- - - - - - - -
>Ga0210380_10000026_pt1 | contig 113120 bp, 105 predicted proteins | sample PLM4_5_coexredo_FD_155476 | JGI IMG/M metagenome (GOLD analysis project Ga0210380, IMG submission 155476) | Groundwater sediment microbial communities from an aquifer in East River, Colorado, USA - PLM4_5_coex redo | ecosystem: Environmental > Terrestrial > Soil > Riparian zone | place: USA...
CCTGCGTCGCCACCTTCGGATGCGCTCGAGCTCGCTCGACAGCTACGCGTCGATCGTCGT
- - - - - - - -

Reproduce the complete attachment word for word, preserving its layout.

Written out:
>Ga0210380_10000026_pt1 | contig 113120 bp, 105 predicted proteins | sample PLM4_5_coexredo_FD_155476 | JGI IMG/M metagenome (GOLD analysis project Ga0210380, IMG submission 155476) | Groundwater sediment microbial communities from an aquifer in East River, Colorado, USA - PLM4_5_coex redo | ecosystem: Environmental > Terrestrial > Soil > Riparian zone | place: USA...
CCTGCGTCGCCACCTTCGGATGCGCTCGAGCTCGCTCGACAGCTACGCGTCGATCGTCGT